California Elementary School Student Diagnosed With Leprosy, Health Officials to Investigate
The Associated Press reported that one student at Indian Hills Elementary School in Jurupa Valley tested positive for the disease on Sept. 22. It was initially believed that two children, who may have been related, contracted the infection. However, results from the National Hansen’s Disease Laboratory Research Program in Baton Rouge, Louisiana, proved otherwise.
The school sent out reassuring emails to parents of students, informing them that the building has since been sanitized and the susceptibility to the infection is low.
“It is incredibly difficult to contract leprosy,” said Dr. Cameron Kaiser, Riverside County’s public health officer. “The school was safe before this case arose and it still is.”
Kaiser added, “The risk to the public was near zero before and now it is nil.”
County health officials declined to reveal the identity of both children.
“The only way to protect the two students is for nobody to know who they are,” district Superintendent Elliott Duchon told the Riverside Press-Enterprise. “The message to the other students is the school is safe, was safe, always has been safe.”
Leprosy, medically known as Hansen’s disease, is a chronic infection caused by Mycobacterium leprae that mainly affects the skin, peripheral nerves, eyes, and respiratory tracts, according to the World Health Organization. It is spread through prolonged contact, which is how the child contracted the disease, said county health officials. That infected person is not located in Riverside County.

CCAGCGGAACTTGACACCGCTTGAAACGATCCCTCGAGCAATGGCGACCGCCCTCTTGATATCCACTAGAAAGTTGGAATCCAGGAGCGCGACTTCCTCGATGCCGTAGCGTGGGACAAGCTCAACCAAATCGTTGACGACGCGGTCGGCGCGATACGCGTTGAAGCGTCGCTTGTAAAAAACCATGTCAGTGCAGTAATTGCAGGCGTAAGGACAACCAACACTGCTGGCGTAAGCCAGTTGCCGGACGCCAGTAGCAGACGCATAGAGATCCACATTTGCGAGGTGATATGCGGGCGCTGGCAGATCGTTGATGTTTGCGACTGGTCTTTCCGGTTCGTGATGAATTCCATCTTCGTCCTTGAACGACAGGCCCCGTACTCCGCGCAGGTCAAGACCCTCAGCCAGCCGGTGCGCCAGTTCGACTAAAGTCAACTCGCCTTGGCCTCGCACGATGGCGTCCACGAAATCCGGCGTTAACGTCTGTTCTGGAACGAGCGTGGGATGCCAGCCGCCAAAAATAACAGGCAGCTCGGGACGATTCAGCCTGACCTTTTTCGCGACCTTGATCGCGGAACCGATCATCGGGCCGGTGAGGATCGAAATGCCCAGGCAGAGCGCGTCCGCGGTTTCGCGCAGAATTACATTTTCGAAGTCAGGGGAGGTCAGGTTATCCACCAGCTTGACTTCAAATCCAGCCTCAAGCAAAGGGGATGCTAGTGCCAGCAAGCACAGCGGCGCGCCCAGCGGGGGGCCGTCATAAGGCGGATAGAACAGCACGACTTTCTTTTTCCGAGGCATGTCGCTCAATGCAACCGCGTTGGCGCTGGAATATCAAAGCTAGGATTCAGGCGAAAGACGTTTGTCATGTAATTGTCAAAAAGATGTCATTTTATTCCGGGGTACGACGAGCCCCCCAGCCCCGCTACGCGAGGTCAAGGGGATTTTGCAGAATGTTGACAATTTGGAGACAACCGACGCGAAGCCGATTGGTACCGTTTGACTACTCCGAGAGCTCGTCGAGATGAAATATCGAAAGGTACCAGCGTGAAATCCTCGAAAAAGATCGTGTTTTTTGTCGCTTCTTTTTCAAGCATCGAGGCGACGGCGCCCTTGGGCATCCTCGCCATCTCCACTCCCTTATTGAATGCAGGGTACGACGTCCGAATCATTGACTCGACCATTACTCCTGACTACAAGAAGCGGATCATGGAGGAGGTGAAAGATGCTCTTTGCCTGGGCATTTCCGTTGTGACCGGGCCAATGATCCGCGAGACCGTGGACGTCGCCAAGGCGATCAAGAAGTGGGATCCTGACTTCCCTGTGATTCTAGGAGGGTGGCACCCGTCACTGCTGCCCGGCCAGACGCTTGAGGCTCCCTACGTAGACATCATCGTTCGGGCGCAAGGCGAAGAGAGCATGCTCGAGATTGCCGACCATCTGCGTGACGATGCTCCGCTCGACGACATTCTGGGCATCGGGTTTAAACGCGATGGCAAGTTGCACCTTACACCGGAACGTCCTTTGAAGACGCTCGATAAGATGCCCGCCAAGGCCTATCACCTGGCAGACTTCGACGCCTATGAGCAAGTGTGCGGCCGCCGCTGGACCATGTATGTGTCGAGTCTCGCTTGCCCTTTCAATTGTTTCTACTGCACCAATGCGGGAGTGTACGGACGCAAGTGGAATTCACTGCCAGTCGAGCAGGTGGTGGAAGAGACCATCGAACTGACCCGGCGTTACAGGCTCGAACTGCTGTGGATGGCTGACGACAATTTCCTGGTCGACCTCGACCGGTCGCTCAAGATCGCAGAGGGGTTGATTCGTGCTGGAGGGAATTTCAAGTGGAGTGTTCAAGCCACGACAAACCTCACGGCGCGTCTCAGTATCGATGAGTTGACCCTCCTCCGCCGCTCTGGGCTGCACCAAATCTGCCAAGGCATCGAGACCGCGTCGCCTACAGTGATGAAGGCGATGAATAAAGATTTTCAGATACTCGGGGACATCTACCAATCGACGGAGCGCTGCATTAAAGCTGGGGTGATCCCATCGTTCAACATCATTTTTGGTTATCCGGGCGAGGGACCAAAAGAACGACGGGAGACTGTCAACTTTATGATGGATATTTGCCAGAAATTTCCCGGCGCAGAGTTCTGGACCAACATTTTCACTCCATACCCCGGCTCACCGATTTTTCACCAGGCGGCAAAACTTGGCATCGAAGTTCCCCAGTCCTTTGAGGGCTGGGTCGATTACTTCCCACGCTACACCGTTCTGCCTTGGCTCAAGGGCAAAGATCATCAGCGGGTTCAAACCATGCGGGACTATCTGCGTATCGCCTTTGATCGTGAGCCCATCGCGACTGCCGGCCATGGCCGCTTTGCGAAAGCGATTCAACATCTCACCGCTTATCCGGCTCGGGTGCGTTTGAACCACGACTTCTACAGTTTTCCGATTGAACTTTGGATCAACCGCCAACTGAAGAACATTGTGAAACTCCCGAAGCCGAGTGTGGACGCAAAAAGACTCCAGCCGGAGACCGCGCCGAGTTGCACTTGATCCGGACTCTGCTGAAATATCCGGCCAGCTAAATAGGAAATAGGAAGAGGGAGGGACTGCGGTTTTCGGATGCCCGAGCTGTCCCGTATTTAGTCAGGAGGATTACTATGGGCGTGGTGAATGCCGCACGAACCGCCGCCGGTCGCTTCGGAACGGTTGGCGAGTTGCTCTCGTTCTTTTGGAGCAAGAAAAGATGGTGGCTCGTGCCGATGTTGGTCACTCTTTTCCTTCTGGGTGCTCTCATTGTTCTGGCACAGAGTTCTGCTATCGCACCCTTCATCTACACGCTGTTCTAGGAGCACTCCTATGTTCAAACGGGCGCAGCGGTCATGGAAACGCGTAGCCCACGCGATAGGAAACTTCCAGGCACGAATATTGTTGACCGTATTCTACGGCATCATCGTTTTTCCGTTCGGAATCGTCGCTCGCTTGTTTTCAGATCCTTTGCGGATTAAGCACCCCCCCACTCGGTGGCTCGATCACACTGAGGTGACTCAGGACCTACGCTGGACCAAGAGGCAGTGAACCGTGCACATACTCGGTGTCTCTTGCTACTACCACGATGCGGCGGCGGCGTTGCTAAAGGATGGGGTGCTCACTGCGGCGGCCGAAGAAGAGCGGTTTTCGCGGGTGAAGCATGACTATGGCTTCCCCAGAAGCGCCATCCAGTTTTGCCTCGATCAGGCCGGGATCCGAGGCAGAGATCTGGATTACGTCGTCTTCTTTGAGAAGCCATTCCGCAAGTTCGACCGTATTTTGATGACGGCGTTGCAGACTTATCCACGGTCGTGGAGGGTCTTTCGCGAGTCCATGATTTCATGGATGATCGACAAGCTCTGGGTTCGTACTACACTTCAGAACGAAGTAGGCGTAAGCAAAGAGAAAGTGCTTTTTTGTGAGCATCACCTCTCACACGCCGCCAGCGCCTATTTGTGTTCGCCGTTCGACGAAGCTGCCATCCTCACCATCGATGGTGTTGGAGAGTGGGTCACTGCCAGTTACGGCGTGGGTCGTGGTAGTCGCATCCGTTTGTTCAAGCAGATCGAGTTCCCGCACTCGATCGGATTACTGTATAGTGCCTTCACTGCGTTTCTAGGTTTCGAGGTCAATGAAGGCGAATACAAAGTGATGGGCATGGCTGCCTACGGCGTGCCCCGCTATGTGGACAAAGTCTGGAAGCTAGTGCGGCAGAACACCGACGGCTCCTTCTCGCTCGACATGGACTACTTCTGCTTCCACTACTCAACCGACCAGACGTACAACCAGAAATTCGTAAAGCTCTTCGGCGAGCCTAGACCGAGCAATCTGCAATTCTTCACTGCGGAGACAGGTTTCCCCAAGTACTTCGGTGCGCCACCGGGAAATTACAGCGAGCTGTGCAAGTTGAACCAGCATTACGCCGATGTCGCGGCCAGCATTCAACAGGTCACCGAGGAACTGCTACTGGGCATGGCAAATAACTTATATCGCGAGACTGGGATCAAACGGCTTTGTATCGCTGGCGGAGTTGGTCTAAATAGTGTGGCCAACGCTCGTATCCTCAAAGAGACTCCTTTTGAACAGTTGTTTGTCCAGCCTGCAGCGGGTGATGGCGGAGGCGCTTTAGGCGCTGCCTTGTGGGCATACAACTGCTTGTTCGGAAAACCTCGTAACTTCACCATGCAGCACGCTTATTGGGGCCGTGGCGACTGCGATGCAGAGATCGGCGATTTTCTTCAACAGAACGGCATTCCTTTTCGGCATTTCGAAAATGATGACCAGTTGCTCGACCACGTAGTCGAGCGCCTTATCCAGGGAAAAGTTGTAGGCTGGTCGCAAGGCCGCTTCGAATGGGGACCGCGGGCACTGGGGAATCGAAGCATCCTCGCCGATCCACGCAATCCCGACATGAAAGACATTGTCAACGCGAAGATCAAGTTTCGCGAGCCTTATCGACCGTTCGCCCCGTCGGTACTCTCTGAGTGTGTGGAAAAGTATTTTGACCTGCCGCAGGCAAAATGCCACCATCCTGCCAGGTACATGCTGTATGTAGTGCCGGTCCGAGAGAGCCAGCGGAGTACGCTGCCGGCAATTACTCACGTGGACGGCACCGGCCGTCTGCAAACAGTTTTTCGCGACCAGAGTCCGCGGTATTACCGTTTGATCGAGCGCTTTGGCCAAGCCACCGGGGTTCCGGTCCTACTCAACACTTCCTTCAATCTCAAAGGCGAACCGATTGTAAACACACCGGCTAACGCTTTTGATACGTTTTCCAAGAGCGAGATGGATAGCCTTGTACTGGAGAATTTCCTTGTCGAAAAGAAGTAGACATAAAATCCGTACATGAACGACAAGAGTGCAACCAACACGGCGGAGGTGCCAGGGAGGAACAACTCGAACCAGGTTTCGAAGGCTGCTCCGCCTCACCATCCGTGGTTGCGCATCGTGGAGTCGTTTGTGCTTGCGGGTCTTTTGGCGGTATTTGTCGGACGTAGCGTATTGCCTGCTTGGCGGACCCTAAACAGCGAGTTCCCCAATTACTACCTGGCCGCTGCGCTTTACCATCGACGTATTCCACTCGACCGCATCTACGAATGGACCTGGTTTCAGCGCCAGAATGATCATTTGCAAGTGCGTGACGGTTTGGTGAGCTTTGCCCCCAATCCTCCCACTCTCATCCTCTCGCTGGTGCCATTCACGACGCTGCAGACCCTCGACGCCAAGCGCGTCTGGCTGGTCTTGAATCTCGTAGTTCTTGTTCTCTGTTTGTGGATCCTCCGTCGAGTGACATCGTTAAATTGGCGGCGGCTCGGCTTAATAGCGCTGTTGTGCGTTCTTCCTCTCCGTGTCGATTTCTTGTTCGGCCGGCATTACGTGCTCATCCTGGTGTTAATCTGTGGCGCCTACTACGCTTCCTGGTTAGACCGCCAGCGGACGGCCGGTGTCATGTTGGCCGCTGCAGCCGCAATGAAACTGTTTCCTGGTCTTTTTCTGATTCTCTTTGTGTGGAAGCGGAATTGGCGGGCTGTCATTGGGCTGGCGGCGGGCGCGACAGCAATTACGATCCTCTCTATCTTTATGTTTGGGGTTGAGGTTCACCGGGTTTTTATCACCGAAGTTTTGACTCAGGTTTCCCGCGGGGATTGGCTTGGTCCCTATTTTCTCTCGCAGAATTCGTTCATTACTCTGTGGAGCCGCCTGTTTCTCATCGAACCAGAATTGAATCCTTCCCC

The disease is treatable with antibiotics, but if left untreated can cause permanent damage to the skin, eyes, nerves, and limbs.
A case of leprosy is extremely rare in the U.S., with only 150 cases per year, as more than 95 percent of the population is naturally immune to it. The disease is widespread in countries such as India, Brazil, Nepal, and Angola. The WHO has developed the “Global Leprosy Strategy 2016‒2020,” which aims to combat the disease, offer medical support to those infected, and combat disability discrimination for those infected by the bacterial disease.